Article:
• Organizers of the Russian pavilion at the Heritage Festival announced there will be no pavilion this summer, citing issues of safety and stress on volunteers, supply chain problems, and negativity currently associated with Russia after the invasion of Ukraine. "We hope that Heritage Festival patrons will enjoy our famous dancers groups and will come to see us in person next year!" the Russian Heritage Cultural Development Association said in a statement. The festival runs July 30 to Aug. 1.
  • P & D Enterprises, a gun store just north of Unity Square, is recording record sales and says it sold out of handguns after the federal government's June 30 announcement of Bill C-21, which could prevent buying or importing handguns if passed. "It's been unbelievable," owner Chris Gubersky told CTV News. "The phones are ringing off the hook."
  • The city is running a series of public engagement events for the Balwin/Belvedere Open Spaces Revitalization project, which was approved in 2018. The in-person and digital events offer residents a chance to contribute to the planning and design of five new open spaces in the two neighbourhoods.
  • Chris Jones, head coach and manager of the Edmonton Elks, has been busy deciding on the 46-man roster since ending the preseason with a 37-7 loss to the Calgary Stampeders on June 3. "(We) had some guys that did a few things that kind of solidified our thoughts about them, and we had some guys that went in the other direction," said Jones. The Elks face the B.C. Lions on June 11 for their first regular-season game.
  • Age Friendly Edmonton has kicked off Seniors' Week with a video recognizing the contributions of older adults.
A hare sniffs at some wood chips beside an eavestrough

The (biodiversity) battle of Alberta begins June 9

By Brett McKay

The BiodiverCity Challenge, which pits citizen scientists from Alberta's urban centres against one another in a friendly competition to document species, is holding its annual "BioBlitz" in the metro Edmonton region from June 9 to 12.

Participants are invited to use two apps — iNaturalist and eBird — to take photos of whatever wild animals, plants, fungi, or algae they can find during that four-day period.

"It's a wonderful way for people who have zero knowledge of nature to learn about the species that are in their own backyard," said Nature Alberta program director Steph Weizenbach, "as well as a fantastic way to engage people who are experts and want to create a list of all the species that they're finding and share those with the community."

Aside from having the app installed, no additional setup or training is required for people to take part. Once you take a picture, the inbuilt artificial intelligence compares images and aids users in identifying the species. All submissions uploaded to the apps during the BioBlitz are automatically collected by the BiodiverCity project, and the photographed species are then verified by experts.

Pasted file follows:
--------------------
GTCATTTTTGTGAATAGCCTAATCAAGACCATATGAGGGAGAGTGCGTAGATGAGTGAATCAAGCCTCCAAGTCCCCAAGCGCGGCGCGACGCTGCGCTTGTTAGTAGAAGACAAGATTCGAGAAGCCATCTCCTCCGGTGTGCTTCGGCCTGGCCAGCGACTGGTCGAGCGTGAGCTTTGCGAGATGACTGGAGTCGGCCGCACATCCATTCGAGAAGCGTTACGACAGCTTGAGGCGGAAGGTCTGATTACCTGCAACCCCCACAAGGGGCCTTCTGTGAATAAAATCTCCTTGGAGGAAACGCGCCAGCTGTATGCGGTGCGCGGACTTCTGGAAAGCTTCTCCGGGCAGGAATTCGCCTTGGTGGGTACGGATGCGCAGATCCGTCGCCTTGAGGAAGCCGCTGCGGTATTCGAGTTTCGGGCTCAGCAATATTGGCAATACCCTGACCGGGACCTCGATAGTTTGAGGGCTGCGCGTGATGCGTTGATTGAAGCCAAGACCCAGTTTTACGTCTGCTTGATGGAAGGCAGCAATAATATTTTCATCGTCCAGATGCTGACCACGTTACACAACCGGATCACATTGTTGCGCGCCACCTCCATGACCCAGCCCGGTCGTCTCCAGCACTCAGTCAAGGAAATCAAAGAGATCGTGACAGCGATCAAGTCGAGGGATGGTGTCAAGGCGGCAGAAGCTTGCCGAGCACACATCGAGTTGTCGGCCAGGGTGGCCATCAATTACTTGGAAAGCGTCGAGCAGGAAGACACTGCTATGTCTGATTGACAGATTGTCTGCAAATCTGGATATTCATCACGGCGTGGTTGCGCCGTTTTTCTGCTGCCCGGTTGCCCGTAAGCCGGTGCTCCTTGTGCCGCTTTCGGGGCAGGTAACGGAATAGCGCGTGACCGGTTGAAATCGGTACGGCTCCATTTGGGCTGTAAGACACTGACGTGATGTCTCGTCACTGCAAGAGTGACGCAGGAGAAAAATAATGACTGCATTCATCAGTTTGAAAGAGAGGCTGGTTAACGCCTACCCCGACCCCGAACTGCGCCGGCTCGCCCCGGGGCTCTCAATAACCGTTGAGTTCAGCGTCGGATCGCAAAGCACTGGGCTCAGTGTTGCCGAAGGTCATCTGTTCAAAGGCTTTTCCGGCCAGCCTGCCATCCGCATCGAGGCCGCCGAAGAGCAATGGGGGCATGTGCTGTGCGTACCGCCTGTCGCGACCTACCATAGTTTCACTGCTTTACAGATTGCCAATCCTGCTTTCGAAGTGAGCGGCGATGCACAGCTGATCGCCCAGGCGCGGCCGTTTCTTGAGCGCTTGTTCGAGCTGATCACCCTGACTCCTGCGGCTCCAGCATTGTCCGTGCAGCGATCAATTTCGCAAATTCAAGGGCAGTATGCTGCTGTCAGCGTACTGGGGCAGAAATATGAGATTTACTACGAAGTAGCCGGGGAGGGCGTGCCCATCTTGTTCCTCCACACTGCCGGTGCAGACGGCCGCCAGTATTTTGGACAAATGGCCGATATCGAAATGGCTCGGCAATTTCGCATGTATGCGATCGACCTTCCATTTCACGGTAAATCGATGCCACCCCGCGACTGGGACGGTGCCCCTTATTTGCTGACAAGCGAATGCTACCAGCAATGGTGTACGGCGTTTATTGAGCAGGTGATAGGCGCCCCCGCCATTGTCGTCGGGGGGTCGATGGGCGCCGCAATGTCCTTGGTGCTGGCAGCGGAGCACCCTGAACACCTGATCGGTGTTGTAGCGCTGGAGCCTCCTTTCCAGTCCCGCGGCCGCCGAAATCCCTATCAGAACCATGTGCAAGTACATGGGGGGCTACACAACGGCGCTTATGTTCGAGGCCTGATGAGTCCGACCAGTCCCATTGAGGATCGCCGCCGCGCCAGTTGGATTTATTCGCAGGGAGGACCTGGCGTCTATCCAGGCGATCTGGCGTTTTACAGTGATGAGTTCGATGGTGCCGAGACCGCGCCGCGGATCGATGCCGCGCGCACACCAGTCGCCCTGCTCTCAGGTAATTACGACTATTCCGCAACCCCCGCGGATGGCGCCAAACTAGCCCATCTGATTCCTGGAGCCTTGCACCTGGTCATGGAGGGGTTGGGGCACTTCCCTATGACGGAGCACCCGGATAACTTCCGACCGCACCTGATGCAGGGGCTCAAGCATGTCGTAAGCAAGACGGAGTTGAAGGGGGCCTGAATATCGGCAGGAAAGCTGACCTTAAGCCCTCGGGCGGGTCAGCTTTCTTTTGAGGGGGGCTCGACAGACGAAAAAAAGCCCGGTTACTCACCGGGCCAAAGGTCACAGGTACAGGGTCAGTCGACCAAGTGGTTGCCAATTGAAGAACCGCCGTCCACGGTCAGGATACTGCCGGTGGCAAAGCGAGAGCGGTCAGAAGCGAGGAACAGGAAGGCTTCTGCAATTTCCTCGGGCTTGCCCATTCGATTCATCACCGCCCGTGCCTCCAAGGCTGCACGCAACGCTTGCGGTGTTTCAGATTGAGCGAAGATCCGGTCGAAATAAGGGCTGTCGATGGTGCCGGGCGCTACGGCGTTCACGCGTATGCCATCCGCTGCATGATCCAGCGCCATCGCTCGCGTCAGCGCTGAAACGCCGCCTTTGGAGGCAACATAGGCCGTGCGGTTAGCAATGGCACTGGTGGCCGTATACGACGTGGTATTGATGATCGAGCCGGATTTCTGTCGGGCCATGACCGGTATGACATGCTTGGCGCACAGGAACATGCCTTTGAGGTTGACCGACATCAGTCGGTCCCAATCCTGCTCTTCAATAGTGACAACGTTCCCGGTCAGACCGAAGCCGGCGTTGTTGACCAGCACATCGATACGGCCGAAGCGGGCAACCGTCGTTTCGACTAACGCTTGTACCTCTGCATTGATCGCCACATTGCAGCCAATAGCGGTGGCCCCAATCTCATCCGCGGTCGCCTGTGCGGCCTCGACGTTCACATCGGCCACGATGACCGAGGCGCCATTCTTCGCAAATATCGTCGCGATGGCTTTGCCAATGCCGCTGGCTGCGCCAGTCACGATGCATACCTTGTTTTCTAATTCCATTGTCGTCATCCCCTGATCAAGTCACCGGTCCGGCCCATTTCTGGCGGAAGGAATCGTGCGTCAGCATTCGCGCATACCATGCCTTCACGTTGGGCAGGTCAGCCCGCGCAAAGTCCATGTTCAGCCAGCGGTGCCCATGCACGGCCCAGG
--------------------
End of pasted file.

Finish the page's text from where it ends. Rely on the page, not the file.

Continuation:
"iNaturalist is the world's largest citizen science platform dedicated to capturing general biodiversity," Weizenbach said. About 2.5 million observations were made in Canada alone in 2021, and the country contributed the largest number of new users to the app last year. "That's attracted the attention of many different researchers and wildlife managers. And they use the data in a number of different ways to contribute to the conservation of our species," she added.

Initially inspired by the global City Nature Challenge, the Alberta BioBlitz is scheduled about a month later than the global contest to give northern ecosystems time to bloom and migratory birds a chance to return. In 2021, Edmonton led the province with 3,323 sightings submitted and 850 species documented, giving the city a strong lead over Calgary's 1,984 sightings and 590 recorded species. Now in its third year, the BioBlitz has expanded to include Red Deer, Lethbridge, Grande Prairie, and more remote places.

For the sake of data collection and analysis, communities are grouped together regionally. Photos uploaded by users in St. Albert, Fort Saskatchewan, Sherwood Park, Ardrossan, Beaumont, Nisku, Leduc, Devon, Enoch, Spruce Grove, and Stony Plain all count towards the Edmonton-region total.

Nature Alberta is also partnering with Root for Trees on June 11 for a program in Edmonton to coincide with the biodiversity challenge. Volunteers will help re-naturalize areas of the city by removing invasive weeds, planting trees, and logging native species on a guided walk. Registration for the Tree Planting for BiodiverCity session is open until June 10.

Photo: The iNaturalist app indicates this creature, photographed in an Edmonton yard, is a member of the genus Lepus. (Karen Unland)